THE CONDITION OF HUNTERS.-t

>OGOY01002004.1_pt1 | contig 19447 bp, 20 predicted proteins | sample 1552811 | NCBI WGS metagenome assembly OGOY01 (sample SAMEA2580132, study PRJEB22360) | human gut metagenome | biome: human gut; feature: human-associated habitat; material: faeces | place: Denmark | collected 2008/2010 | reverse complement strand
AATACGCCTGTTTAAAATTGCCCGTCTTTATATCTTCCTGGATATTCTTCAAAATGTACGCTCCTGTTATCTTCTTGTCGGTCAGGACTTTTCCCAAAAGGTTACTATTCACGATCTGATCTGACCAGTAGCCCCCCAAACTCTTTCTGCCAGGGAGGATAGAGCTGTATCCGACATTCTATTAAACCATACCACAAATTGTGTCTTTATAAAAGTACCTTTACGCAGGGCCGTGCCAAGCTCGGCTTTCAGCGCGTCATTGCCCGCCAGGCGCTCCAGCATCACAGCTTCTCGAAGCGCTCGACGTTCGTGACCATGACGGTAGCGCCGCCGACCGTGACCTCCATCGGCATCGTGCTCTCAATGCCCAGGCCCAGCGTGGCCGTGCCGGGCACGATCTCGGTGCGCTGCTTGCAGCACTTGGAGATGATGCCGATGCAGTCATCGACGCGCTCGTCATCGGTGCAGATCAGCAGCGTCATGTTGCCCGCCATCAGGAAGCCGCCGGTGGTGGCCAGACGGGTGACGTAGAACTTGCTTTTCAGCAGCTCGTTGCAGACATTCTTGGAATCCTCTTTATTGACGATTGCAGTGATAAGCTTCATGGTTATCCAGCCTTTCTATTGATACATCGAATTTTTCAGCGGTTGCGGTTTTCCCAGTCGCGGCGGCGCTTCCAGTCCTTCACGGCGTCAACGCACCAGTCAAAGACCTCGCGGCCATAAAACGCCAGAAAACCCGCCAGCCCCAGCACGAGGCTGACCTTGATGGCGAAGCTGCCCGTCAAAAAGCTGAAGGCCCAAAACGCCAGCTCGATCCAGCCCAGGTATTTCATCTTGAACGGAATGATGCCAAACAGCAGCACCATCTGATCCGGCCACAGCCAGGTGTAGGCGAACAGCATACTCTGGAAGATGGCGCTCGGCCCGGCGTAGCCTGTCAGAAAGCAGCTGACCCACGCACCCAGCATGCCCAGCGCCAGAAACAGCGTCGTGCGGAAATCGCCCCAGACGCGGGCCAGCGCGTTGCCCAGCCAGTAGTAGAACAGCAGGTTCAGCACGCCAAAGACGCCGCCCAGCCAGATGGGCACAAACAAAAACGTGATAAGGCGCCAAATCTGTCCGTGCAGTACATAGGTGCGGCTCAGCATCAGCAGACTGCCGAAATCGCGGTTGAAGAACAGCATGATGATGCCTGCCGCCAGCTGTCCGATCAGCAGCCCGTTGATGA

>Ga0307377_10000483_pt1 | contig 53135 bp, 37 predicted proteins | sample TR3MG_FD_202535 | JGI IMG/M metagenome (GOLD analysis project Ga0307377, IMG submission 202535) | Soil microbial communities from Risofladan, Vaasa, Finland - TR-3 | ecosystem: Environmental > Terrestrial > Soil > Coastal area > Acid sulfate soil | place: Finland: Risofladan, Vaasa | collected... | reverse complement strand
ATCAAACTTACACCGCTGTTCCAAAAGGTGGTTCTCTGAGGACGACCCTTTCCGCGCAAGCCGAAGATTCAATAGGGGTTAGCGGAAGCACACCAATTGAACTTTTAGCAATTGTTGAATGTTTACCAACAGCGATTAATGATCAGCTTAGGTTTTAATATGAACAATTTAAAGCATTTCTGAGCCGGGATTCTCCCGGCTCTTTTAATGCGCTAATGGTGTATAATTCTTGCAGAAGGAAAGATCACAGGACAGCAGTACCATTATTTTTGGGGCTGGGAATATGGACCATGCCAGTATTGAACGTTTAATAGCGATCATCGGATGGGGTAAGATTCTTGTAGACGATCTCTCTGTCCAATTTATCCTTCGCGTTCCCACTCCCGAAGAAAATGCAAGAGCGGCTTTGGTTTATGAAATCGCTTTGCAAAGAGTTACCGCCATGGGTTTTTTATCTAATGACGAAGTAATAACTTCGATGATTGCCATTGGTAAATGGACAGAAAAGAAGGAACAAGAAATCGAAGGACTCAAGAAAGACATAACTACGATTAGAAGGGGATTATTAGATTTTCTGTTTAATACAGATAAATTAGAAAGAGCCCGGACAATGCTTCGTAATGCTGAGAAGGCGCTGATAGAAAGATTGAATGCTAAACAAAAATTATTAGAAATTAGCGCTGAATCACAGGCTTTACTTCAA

VETERINARY science has made some progress since the days when Charles James Apperley wrote his contributions to the Sporting Magazine. But the writings of "Nimrod" have now become classics, and AO one may welcome a new edition of any of his works. His lengthy and somewhat verbose treatise on the condition of hunters may still be read with profit and amusement by horsy people. It is written in an excellent style, and seasoned with anecdotes -and personal experiences. Mr. Barton has contributed s short memoir of Apperley. The grammar of the opening sentence would make a writer like "Nimrod" shudder, though the praise which follows might have pleased his vanity. The veterinary portions of the work have also been revised by Mr. Barton, but there is nothing to show what has been omitted or added by the editor. This seems to us a mistake, and we should have preferred our classic reprinted with no alterations, but with critical footnotes. There are a good many statements left uucriticised by the editor which call for notes. "Nimrod" was a reformer in hunting-stable management, and ahead of his contemporaries. He wrote at a time when violent remedies prevailed in our stables. Aloes, mercury, and constant physic, clysters and blisters, frequent bleeding and diuretic balls, firing, and other harsh methods of treatment were in daily use. "Nimrod" preached very sensible moderation, but the beet modern stud grooms would disagree with his advice in favour of warm stables and washing horses' legs. It is needless nowadays to argue at length the advantage of clipping hunters. The main theme of the whole work, to • The History of Local Taxation in Scotland. By Stanley Horsfall Turner, MA. London : W. Blackwood and Sons. [5s. net.] t The Condition of Hunters: their Choice and Management. By Nimrod. The Veterinary portions brought up to date by Prank Townend Barton, id.n.c.v.e. With 34 Illustrations, including the original Turner lithographs. London : John Lana. LlOs. fid. not.] which he constantly recurs, is the injurious result of summering hunters by turning them out to grass. On this matter he advances many sound arguments. The new edition is illustrated by modern photographs of hunters ; but at the end of the book are Turner's plates of hunting scenes, which added much to the charm of the old editions. They are, however, only fairly well reproduced.